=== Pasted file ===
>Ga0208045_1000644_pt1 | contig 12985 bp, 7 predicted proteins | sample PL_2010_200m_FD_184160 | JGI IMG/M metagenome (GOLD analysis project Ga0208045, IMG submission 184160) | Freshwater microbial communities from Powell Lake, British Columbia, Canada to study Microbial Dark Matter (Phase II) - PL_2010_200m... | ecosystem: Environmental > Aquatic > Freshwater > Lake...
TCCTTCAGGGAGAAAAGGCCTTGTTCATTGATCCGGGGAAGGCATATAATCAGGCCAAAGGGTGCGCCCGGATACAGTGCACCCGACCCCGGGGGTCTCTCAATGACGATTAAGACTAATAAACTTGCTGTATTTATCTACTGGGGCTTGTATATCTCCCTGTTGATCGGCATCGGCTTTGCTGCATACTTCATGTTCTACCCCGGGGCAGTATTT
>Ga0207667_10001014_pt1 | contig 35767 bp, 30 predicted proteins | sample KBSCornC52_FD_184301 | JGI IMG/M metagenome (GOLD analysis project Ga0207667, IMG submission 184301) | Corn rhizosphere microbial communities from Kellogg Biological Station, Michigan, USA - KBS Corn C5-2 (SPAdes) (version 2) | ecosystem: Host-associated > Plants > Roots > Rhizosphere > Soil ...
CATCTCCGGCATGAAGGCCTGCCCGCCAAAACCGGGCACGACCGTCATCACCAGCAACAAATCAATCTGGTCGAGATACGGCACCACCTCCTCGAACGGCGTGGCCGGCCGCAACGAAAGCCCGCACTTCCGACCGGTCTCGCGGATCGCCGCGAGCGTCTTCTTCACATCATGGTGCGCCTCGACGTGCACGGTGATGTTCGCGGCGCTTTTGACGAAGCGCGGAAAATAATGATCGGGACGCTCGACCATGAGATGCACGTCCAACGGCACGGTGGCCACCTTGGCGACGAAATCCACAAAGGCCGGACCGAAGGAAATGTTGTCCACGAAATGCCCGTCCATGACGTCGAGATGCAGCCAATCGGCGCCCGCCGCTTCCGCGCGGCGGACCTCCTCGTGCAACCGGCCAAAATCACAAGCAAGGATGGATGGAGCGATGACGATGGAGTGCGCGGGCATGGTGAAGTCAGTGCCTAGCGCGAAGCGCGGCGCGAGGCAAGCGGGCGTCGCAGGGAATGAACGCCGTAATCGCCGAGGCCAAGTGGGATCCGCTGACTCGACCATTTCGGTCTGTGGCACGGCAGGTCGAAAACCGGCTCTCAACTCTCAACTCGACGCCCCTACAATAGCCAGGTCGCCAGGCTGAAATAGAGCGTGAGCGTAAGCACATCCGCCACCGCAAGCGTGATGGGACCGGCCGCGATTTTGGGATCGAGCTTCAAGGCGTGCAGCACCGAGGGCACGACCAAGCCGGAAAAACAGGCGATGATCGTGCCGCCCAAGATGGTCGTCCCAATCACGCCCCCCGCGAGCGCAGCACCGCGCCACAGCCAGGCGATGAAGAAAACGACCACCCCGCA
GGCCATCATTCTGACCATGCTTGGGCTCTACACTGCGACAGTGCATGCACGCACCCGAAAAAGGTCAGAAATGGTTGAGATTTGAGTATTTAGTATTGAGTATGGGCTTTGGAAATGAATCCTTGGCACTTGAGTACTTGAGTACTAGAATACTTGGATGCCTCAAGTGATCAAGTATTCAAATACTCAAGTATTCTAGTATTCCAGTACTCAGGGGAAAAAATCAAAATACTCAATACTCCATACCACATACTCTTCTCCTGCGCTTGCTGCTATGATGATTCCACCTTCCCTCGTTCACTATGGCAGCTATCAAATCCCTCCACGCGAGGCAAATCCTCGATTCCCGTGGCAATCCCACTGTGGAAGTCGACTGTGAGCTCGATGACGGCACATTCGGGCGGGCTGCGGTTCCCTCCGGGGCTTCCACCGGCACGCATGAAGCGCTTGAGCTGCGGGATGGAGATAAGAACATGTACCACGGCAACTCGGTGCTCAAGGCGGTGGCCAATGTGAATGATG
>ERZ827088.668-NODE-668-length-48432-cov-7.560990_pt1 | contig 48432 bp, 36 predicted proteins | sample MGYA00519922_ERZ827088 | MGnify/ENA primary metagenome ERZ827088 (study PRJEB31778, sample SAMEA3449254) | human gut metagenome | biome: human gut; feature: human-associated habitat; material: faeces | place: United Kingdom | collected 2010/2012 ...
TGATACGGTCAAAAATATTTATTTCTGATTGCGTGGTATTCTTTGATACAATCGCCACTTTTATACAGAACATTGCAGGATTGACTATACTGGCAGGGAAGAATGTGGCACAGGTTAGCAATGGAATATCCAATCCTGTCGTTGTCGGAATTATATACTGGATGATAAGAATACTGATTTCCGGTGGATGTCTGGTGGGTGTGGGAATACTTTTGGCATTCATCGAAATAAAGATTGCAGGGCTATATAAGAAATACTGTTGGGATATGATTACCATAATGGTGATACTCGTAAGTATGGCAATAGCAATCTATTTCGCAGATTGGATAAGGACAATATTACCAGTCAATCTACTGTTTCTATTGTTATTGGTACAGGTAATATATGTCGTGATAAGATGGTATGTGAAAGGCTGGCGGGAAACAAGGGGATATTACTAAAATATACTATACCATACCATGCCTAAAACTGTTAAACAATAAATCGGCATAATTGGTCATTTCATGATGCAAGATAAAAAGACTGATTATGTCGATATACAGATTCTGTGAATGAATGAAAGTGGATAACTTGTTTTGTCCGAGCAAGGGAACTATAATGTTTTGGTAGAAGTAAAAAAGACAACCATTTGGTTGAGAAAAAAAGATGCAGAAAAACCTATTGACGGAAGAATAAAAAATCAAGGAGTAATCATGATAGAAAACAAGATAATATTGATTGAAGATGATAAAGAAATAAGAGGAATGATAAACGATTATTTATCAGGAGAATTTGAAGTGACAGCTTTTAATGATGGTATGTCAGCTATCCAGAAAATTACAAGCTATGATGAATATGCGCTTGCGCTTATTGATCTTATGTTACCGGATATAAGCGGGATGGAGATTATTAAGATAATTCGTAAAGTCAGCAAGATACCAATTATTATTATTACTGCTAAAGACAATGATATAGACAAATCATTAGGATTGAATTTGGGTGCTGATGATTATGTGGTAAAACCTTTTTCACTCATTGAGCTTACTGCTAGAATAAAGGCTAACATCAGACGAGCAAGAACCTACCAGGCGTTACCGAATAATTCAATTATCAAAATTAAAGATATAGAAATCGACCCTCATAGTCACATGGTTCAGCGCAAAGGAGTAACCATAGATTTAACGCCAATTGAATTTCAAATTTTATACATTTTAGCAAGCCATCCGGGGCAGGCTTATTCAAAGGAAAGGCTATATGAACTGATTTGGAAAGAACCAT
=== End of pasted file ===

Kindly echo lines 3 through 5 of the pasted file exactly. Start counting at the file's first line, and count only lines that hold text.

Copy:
>Ga0207667_10001014_pt1 | contig 35767 bp, 30 predicted proteins | sample KBSCornC52_FD_184301 | JGI IMG/M metagenome (GOLD analysis project Ga0207667, IMG submission 184301) | Corn rhizosphere microbial communities from Kellogg Biological Station, Michigan, USA - KBS Corn C5-2 (SPAdes) (version 2) | ecosystem: Host-associated > Plants > Roots > Rhizosphere > Soil ...
CATCTCCGGCATGAAGGCCTGCCCGCCAAAACCGGGCACGACCGTCATCACCAGCAACAAATCAATCTGGTCGAGATACGGCACCACCTCCTCGAACGGCGTGGCCGGCCGCAACGAAAGCCCGCACTTCCGACCGGTCTCGCGGATCGCCGCGAGCGTCTTCTTCACATCATGGTGCGCCTCGACGTGCACGGTGATGTTCGCGGCGCTTTTGACGAAGCGCGGAAAATAATGATCGGGACGCTCGACCATGAGATGCACGTCCAACGGCACGGTGGCCACCTTGGCGACGAAATCCACAAAGGCCGGACCGAAGGAAATGTTGTCCACGAAATGCCCGTCCATGACGTCGAGATGCAGCCAATCGGCGCCCGCCGCTTCCGCGCGGCGGACCTCCTCGTGCAACCGGCCAAAATCACAAGCAAGGATGGATGGAGCGATGACGATGGAGTGCGCGGGCATGGTGAAGTCAGTGCCTAGCGCGAAGCGCGGCGCGAGGCAAGCGGGCGTCGCAGGGAATGAACGCCGTAATCGCCGAGGCCAAGTGGGATCCGCTGACTCGACCATTTCGGTCTGTGGCACGGCAGGTCGAAAACCGGCTCTCAACTCTCAACTCGACGCCCCTACAATAGCCAGGTCGCCAGGCTGAAATAGAGCGTGAGCGTAAGCACATCCGCCACCGCAAGCGTGATGGGACCGGCCGCGATTTTGGGATCGAGCTTCAAGGCGTGCAGCACCGAGGGCACGACCAAGCCGGAAAAACAGGCGATGATCGTGCCGCCCAAGATGGTCGTCCCAATCACGCCCCCCGCGAGCGCAGCACCGCGCCACAGCCAGGCGATGAAGAAAACGACCACCCCGCA
GGCCATCATTCTGACCATGCTTGGGCTCTACACTGCGACAGTGCATGCACGCACCCGAAAAAGGTCAGAAATGGTTGAGATTTGAGTATTTAGTATTGAGTATGGGCTTTGGAAATGAATCCTTGGCACTTGAGTACTTGAGTACTAGAATACTTGGATGCCTCAAGTGATCAAGTATTCAAATACTCAAGTATTCTAGTATTCCAGTACTCAGGGGAAAAAATCAAAATACTCAATACTCCATACCACATACTCTTCTCCTGCGCTTGCTGCTATGATGATTCCACCTTCCCTCGTTCACTATGGCAGCTATCAAATCCCTCCACGCGAGGCAAATCCTCGATTCCCGTGGCAATCCCACTGTGGAAGTCGACTGTGAGCTCGATGACGGCACATTCGGGCGGGCTGCGGTTCCCTCCGGGGCTTCCACCGGCACGCATGAAGCGCTTGAGCTGCGGGATGGAGATAAGAACATGTACCACGGCAACTCGGTGCTCAAGGCGGTGGCCAATGTGAATGATG